RICHMOND -- If nothing changes in the way the state pays for schools, the West Contra Costa school district will run out of cash in a fund it created to cope with the economic downturn by the end of the 2014-15 school year.
West Contra Costa is spending down a $13.5 million rainy day fund for its daily operations at a projected average rate of $4.5 million a year, Finance Director Sheri Gamba told the district's board at its Wednesday meeting.
If the money runs out, the district will have to raise more by passing a parcel tax or cutting employees and programs, Gamba said.
"The board needs to be aware of the use of one-time funds and prepare plans for reducing commitments as one-time funds are depleted," she said.
The district is also shouldering nearly $20 million in annual payments for retiree health care and will be required to absorb any increases in these costs.
There is no way to predict how high these expenses could go, especially with health care reform on the horizon, Gamba said.
"This is coming out of our unrestricted general fund," she said. "Retiree benefits go up every year."
Some relief may be in sight because schools statewide are putting pressure on the Legislature to change the way California pays for education.
A temporary waiver of a requirement to lower class sizes to receive class-size reduction money for kindergarten through third grade is due to expire in June 2014.
Gamba has built $6.9 million into the anticipated deficit for 2014-15 to cover the loss of the funding, but the money could be restored if the waiver is made permanent, as Gov. Jerry Brown has proposed, she said.
"We could continue to utilize the money despite the fact that we may not be implementing the program," Gamba said. "We know the Legislature understands (the problem)."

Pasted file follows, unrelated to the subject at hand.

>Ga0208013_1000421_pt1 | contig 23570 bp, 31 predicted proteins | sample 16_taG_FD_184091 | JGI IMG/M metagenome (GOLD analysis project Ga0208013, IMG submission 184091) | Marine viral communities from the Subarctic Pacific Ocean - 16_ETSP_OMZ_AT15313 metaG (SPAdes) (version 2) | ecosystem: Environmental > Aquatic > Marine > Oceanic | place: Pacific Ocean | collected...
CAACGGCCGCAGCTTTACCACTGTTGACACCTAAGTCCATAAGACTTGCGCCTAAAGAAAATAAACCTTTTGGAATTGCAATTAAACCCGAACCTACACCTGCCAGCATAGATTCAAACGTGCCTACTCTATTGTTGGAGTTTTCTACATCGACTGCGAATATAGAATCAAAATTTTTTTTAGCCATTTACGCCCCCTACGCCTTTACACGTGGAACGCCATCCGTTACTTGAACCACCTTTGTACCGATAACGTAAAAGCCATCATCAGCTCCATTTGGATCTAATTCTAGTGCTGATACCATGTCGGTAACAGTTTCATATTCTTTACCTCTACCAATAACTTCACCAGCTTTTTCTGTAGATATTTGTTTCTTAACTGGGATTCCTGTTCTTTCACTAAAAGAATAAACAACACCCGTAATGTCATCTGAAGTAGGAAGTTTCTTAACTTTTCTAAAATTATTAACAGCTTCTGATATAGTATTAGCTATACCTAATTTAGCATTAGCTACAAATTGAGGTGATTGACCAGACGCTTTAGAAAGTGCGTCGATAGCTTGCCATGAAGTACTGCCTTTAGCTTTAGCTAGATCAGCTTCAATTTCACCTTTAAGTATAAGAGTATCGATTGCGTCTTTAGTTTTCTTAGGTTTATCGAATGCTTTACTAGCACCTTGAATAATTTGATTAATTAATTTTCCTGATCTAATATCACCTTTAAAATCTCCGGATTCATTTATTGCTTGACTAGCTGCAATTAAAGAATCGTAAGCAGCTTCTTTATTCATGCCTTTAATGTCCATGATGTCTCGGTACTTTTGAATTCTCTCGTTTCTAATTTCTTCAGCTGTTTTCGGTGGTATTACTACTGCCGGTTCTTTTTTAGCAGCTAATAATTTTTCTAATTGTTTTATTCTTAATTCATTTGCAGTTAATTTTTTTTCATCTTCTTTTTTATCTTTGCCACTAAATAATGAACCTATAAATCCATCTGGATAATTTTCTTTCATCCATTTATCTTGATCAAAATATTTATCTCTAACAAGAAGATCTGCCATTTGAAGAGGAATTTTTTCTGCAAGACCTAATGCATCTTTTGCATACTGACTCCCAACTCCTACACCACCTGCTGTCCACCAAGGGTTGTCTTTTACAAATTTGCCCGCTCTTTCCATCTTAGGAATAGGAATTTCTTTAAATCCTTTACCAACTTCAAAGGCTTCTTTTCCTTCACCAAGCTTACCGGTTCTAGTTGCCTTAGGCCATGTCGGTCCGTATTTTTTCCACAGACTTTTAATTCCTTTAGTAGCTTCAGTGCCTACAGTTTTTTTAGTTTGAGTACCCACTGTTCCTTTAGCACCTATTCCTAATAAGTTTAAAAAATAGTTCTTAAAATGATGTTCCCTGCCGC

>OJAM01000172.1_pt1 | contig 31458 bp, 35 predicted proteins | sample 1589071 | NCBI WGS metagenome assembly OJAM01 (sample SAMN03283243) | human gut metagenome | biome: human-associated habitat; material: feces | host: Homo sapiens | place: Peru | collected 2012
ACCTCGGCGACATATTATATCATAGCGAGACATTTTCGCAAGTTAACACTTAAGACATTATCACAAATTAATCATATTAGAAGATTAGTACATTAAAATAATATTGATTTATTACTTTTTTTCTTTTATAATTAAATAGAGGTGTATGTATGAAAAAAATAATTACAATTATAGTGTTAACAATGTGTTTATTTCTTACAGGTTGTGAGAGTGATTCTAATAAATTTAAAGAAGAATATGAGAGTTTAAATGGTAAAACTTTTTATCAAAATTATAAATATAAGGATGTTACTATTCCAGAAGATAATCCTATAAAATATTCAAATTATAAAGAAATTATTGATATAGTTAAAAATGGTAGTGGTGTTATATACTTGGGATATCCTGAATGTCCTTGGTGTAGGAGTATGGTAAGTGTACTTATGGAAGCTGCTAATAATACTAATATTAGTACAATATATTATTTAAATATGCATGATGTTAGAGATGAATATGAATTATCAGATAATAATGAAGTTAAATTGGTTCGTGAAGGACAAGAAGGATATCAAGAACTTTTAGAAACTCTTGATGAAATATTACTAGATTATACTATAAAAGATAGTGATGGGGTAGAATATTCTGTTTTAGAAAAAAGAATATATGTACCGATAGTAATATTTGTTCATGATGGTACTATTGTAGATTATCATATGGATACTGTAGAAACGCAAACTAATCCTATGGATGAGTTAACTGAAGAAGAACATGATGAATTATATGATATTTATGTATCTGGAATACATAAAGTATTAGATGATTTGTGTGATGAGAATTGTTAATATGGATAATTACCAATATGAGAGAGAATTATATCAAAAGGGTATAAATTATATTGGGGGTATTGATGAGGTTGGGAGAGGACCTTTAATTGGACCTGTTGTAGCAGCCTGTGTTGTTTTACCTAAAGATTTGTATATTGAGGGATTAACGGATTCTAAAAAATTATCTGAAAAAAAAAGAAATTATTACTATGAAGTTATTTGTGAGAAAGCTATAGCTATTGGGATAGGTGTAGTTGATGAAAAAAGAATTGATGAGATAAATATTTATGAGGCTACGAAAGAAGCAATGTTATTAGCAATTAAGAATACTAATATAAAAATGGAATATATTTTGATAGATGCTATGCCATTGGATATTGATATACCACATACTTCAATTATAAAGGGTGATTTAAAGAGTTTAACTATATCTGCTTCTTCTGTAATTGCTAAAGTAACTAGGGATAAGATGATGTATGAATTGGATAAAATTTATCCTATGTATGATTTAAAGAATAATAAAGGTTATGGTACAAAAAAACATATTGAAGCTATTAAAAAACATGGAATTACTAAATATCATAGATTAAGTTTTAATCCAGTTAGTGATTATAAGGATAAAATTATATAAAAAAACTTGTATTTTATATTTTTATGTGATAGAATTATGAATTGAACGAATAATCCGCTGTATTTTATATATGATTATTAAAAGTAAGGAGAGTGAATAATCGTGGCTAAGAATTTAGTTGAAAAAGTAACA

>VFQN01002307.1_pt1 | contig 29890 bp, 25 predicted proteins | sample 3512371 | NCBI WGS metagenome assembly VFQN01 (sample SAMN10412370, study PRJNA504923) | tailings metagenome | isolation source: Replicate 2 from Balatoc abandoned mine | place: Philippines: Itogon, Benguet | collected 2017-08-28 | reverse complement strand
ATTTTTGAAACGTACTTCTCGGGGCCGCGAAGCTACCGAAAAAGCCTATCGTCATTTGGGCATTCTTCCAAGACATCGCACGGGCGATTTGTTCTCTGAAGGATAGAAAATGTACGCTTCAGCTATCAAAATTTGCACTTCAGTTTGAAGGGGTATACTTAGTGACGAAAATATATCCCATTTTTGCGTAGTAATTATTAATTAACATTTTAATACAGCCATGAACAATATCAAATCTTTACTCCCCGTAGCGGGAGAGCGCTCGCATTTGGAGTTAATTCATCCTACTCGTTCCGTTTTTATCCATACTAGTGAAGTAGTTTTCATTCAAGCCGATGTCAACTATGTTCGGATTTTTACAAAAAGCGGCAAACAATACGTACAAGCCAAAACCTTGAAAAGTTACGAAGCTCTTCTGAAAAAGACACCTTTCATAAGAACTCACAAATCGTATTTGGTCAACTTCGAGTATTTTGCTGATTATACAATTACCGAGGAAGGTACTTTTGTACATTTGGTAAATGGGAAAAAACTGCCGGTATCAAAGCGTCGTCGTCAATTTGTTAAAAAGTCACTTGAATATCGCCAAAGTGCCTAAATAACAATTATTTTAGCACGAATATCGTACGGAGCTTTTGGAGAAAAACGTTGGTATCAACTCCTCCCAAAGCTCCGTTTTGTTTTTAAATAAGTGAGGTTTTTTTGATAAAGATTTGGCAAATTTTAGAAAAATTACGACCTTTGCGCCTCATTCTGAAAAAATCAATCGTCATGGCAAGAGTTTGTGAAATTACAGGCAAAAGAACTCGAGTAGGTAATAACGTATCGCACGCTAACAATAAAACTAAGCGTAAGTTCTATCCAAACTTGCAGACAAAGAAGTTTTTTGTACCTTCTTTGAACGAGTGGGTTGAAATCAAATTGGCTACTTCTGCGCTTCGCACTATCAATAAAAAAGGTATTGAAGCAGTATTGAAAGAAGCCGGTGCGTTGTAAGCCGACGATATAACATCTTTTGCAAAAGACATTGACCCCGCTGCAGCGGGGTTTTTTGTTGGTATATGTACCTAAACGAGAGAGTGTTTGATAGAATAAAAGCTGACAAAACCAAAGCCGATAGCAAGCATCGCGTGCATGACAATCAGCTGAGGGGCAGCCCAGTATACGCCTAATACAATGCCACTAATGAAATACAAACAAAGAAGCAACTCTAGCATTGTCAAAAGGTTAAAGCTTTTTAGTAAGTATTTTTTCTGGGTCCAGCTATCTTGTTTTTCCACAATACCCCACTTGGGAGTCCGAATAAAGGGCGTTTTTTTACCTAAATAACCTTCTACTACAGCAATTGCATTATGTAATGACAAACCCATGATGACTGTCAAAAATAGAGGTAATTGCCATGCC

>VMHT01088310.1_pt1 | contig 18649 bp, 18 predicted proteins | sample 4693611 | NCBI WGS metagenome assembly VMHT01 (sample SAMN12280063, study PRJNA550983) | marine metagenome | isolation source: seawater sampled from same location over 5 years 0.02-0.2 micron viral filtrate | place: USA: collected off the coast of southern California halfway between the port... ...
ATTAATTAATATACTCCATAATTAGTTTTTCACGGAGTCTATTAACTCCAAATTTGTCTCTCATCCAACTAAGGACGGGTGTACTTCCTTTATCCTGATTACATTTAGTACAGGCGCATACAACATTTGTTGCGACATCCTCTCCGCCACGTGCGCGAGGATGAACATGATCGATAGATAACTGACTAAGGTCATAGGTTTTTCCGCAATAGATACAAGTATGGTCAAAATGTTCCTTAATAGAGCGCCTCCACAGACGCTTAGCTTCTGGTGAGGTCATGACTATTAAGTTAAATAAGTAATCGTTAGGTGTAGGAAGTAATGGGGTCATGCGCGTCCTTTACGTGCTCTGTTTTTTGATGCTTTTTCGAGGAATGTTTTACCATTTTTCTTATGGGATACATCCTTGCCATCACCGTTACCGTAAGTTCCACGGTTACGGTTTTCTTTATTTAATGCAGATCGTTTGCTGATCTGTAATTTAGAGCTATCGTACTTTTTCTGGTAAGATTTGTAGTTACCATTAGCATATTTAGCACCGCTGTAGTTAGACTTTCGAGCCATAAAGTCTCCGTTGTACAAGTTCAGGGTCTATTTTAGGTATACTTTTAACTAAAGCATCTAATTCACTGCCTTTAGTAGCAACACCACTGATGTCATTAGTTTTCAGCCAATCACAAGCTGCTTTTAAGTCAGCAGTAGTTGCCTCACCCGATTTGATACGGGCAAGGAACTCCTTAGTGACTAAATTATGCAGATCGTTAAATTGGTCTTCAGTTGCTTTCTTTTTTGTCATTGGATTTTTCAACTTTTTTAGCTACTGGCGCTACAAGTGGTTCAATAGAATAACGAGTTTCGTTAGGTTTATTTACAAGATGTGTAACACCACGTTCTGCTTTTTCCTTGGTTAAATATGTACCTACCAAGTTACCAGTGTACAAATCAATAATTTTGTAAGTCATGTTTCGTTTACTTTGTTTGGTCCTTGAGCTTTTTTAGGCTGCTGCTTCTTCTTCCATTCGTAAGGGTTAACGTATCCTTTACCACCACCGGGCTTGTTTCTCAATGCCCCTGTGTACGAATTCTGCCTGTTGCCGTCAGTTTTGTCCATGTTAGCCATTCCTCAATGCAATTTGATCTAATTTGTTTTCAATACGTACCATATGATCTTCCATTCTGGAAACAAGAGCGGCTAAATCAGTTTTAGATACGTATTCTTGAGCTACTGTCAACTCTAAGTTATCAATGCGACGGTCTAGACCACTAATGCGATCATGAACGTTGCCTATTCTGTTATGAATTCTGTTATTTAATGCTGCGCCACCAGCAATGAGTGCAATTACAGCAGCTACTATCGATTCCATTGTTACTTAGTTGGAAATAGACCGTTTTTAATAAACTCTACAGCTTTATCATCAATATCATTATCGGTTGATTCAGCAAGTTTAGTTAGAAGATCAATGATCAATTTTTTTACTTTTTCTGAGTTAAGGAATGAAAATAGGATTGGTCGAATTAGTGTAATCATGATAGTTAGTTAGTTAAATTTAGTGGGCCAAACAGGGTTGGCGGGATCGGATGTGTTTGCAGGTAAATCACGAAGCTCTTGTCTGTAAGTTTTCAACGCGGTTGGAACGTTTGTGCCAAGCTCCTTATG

West Contra Costa has a $169 million budget for this school year. That will rise slightly to nearly $173 million next year before falling back to the current level in 2014-15, Gamba said.
The board learned before the meeting that the United Teachers of Richmond narrowly failed to ratify a contract agreement that would have granted teachers a 2 percent annual raise over the next three years.
If the offer had been ratified by the union and approved by the board, it would have added $2.1 million annually to the budget estimates. The two sides now head back to the bargaining table.
The board also held a hearing for Caliber Schools, a proposed charter school that would serve elementary and middle school students, primarily from Richmond, El Cerrito and San Pablo, beginning in fall 2014.
The school would begin with an enrollment of 270, rising to 810 by 2018.
More than 100 students and parents showed up to support a presentation from founding team member Allison Akhnoukh and her colleagues.
Akhnoukh said the school's goal is to help students get the skills they need for admission to competitive colleges. Caliber intends to teach computer programming "as a second language" and integrate "character development" into the curriculum.
Caliber expects that about 80 percent of the students it enrolls will come from low-income families, and 48 percent will be English language learners.
Akhnoukh said sponsors prefer to locate the school in Richmond.
The board is scheduled to vote on whether to back the charter petition at its May 1 meeting.